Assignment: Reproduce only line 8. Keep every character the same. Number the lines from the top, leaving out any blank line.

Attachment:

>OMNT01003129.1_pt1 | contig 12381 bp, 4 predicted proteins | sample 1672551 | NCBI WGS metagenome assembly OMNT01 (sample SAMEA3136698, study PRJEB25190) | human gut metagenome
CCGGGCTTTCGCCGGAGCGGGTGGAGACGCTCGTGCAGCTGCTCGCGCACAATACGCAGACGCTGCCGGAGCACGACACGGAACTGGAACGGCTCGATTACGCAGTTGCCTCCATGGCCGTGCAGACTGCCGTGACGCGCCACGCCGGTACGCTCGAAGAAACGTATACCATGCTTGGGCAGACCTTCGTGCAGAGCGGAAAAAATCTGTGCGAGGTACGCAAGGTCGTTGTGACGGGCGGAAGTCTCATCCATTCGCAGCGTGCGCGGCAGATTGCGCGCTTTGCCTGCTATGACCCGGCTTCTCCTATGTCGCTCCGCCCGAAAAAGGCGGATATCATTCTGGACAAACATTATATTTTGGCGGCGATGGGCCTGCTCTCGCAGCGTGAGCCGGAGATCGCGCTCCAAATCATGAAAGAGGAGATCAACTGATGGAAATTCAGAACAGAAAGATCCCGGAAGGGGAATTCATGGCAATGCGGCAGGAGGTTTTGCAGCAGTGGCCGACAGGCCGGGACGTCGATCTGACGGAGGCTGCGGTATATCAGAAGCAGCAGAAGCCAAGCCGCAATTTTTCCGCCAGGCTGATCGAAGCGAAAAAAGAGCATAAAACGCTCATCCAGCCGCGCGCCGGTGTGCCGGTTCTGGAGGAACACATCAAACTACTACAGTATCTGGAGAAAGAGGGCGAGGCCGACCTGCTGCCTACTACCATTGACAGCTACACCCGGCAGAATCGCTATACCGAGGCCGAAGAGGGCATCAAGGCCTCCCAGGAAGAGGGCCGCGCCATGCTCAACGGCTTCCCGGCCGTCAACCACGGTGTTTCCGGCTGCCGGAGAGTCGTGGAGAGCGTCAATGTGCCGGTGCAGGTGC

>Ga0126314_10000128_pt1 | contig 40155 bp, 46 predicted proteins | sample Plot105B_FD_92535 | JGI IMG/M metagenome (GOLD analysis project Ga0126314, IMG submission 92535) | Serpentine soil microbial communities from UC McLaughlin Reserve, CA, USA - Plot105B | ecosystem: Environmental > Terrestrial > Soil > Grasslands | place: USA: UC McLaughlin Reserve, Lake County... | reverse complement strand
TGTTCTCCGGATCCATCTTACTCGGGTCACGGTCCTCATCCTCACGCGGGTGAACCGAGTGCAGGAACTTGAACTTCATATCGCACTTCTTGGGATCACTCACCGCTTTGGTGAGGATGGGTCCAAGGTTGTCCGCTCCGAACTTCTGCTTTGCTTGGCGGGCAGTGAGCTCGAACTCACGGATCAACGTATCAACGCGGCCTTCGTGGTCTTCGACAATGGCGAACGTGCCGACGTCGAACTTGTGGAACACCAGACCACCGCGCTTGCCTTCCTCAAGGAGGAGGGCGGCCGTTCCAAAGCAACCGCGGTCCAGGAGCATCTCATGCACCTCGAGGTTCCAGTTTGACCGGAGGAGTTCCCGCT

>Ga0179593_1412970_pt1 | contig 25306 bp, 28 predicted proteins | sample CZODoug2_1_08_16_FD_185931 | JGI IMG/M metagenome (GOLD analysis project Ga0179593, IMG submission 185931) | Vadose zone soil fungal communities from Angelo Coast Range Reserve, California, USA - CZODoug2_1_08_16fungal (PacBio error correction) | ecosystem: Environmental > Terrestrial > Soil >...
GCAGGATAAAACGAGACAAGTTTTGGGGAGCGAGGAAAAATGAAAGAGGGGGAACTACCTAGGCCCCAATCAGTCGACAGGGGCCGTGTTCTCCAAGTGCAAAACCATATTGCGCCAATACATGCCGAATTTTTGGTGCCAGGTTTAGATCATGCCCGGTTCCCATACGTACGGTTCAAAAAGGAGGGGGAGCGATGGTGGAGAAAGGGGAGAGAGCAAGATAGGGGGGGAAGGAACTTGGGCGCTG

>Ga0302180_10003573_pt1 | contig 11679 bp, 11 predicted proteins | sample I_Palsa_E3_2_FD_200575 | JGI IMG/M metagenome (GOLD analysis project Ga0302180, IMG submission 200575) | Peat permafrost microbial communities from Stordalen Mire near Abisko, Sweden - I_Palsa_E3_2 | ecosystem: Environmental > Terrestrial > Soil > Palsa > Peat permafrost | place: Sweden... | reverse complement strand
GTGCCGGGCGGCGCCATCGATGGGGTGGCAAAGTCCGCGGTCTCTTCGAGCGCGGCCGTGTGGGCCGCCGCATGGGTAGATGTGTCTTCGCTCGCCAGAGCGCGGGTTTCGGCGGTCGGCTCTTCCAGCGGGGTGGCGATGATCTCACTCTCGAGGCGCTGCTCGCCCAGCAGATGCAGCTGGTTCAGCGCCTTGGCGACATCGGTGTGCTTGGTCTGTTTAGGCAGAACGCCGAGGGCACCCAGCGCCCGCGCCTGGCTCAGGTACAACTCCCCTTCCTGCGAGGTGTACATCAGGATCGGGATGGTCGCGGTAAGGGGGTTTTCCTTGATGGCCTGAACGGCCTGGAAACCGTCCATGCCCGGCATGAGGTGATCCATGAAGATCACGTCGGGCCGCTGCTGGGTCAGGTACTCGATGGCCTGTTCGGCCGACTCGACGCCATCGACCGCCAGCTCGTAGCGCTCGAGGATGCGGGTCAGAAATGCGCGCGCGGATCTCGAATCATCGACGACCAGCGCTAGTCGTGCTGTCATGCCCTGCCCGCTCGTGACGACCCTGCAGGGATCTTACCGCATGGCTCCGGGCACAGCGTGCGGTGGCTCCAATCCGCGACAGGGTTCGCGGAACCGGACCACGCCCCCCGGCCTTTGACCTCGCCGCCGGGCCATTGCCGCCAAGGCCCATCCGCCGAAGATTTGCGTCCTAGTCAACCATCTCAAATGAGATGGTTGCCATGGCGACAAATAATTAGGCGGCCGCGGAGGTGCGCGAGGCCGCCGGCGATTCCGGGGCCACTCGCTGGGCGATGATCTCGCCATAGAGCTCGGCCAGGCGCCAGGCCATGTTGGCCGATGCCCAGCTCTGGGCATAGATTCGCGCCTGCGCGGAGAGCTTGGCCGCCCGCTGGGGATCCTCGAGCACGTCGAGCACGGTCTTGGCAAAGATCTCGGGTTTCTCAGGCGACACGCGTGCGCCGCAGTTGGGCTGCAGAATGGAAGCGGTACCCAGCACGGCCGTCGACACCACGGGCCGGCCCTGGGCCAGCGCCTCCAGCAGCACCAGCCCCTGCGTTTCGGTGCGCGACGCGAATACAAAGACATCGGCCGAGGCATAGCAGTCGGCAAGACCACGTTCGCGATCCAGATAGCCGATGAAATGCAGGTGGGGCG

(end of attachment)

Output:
GTGCCGGGCGGCGCCATCGATGGGGTGGCAAAGTCCGCGGTCTCTTCGAGCGCGGCCGTGTGGGCCGCCGCATGGGTAGATGTGTCTTCGCTCGCCAGAGCGCGGGTTTCGGCGGTCGGCTCTTCCAGCGGGGTGGCGATGATCTCACTCTCGAGGCGCTGCTCGCCCAGCAGATGCAGCTGGTTCAGCGCCTTGGCGACATCGGTGTGCTTGGTCTGTTTAGGCAGAACGCCGAGGGCACCCAGCGCCCGCGCCTGGCTCAGGTACAACTCCCCTTCCTGCGAGGTGTACATCAGGATCGGGATGGTCGCGGTAAGGGGGTTTTCCTTGATGGCCTGAACGGCCTGGAAACCGTCCATGCCCGGCATGAGGTGATCCATGAAGATCACGTCGGGCCGCTGCTGGGTCAGGTACTCGATGGCCTGTTCGGCCGACTCGACGCCATCGACCGCCAGCTCGTAGCGCTCGAGGATGCGGGTCAGAAATGCGCGCGCGGATCTCGAATCATCGACGACCAGCGCTAGTCGTGCTGTCATGCCCTGCCCGCTCGTGACGACCCTGCAGGGATCTTACCGCATGGCTCCGGGCACAGCGTGCGGTGGCTCCAATCCGCGACAGGGTTCGCGGAACCGGACCACGCCCCCCGGCCTTTGACCTCGCCGCCGGGCCATTGCCGCCAAGGCCCATCCGCCGAAGATTTGCGTCCTAGTCAACCATCTCAAATGAGATGGTTGCCATGGCGACAAATAATTAGGCGGCCGCGGAGGTGCGCGAGGCCGCCGGCGATTCCGGGGCCACTCGCTGGGCGATGATCTCGCCATAGAGCTCGGCCAGGCGCCAGGCCATGTTGGCCGATGCCCAGCTCTGGGCATAGATTCGCGCCTGCGCGGAGAGCTTGGCCGCCCGCTGGGGATCCTCGAGCACGTCGAGCACGGTCTTGGCAAAGATCTCGGGTTTCTCAGGCGACACGCGTGCGCCGCAGTTGGGCTGCAGAATGGAAGCGGTACCCAGCACGGCCGTCGACACCACGGGCCGGCCCTGGGCCAGCGCCTCCAGCAGCACCAGCCCCTGCGTTTCGGTGCGCGACGCGAATACAAAGACATCGGCCGAGGCATAGCAGTCGGCAAGACCACGTTCGCGATCCAGATAGCCGATGAAATGCAGGTGGGGCG